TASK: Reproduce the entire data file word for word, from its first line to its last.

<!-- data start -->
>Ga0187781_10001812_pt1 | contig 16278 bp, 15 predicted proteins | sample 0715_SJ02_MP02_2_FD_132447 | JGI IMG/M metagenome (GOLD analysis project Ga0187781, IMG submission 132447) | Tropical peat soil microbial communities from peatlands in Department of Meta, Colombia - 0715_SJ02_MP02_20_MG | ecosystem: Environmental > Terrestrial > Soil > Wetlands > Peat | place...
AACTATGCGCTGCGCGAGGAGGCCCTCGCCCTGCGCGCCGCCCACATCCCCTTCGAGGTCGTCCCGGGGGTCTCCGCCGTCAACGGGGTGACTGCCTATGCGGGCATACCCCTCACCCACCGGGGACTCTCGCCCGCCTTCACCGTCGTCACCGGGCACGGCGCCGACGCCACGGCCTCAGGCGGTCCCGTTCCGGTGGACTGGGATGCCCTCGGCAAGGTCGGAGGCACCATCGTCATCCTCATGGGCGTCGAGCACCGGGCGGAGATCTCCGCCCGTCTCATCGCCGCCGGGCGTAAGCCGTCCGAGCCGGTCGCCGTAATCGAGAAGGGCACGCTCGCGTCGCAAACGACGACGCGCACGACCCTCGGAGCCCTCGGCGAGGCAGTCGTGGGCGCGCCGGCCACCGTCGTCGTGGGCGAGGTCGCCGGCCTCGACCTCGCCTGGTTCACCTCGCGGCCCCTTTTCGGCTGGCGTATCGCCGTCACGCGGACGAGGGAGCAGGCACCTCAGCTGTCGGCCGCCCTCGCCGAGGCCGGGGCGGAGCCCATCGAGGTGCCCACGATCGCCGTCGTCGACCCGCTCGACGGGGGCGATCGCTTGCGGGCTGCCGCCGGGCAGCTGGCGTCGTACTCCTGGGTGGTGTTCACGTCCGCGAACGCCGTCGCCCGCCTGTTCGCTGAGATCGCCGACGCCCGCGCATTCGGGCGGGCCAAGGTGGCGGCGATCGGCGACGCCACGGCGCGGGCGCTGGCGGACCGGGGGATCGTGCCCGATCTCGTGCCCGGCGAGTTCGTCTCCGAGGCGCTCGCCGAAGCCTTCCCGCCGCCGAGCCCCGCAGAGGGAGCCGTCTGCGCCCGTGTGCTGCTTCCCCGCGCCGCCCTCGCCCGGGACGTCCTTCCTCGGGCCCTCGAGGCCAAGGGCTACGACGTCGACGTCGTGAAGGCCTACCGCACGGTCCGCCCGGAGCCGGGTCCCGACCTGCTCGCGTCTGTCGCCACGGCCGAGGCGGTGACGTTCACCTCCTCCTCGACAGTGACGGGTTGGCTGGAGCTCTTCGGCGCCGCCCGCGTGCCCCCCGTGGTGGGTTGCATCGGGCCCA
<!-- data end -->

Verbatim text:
>Ga0187781_10001812_pt1 | contig 16278 bp, 15 predicted proteins | sample 0715_SJ02_MP02_2_FD_132447 | JGI IMG/M metagenome (GOLD analysis project Ga0187781, IMG submission 132447) | Tropical peat soil microbial communities from peatlands in Department of Meta, Colombia - 0715_SJ02_MP02_20_MG | ecosystem: Environmental > Terrestrial > Soil > Wetlands > Peat | place...
AACTATGCGCTGCGCGAGGAGGCCCTCGCCCTGCGCGCCGCCCACATCCCCTTCGAGGTCGTCCCGGGGGTCTCCGCCGTCAACGGGGTGACTGCCTATGCGGGCATACCCCTCACCCACCGGGGACTCTCGCCCGCCTTCACCGTCGTCACCGGGCACGGCGCCGACGCCACGGCCTCAGGCGGTCCCGTTCCGGTGGACTGGGATGCCCTCGGCAAGGTCGGAGGCACCATCGTCATCCTCATGGGCGTCGAGCACCGGGCGGAGATCTCCGCCCGTCTCATCGCCGCCGGGCGTAAGCCGTCCGAGCCGGTCGCCGTAATCGAGAAGGGCACGCTCGCGTCGCAAACGACGACGCGCACGACCCTCGGAGCCCTCGGCGAGGCAGTCGTGGGCGCGCCGGCCACCGTCGTCGTGGGCGAGGTCGCCGGCCTCGACCTCGCCTGGTTCACCTCGCGGCCCCTTTTCGGCTGGCGTATCGCCGTCACGCGGACGAGGGAGCAGGCACCTCAGCTGTCGGCCGCCCTCGCCGAGGCCGGGGCGGAGCCCATCGAGGTGCCCACGATCGCCGTCGTCGACCCGCTCGACGGGGGCGATCGCTTGCGGGCTGCCGCCGGGCAGCTGGCGTCGTACTCCTGGGTGGTGTTCACGTCCGCGAACGCCGTCGCCCGCCTGTTCGCTGAGATCGCCGACGCCCGCGCATTCGGGCGGGCCAAGGTGGCGGCGATCGGCGACGCCACGGCGCGGGCGCTGGCGGACCGGGGGATCGTGCCCGATCTCGTGCCCGGCGAGTTCGTCTCCGAGGCGCTCGCCGAAGCCTTCCCGCCGCCGAGCCCCGCAGAGGGAGCCGTCTGCGCCCGTGTGCTGCTTCCCCGCGCCGCCCTCGCCCGGGACGTCCTTCCTCGGGCCCTCGAGGCCAAGGGCTACGACGTCGACGTCGTGAAGGCCTACCGCACGGTCCGCCCGGAGCCGGGTCCCGACCTGCTCGCGTCTGTCGCCACGGCCGAGGCGGTGACGTTCACCTCCTCCTCGACAGTGACGGGTTGGCTGGAGCTCTTCGGCGCCGCCCGCGTGCCCCCCGTGGTGGGTTGCATCGGGCCCA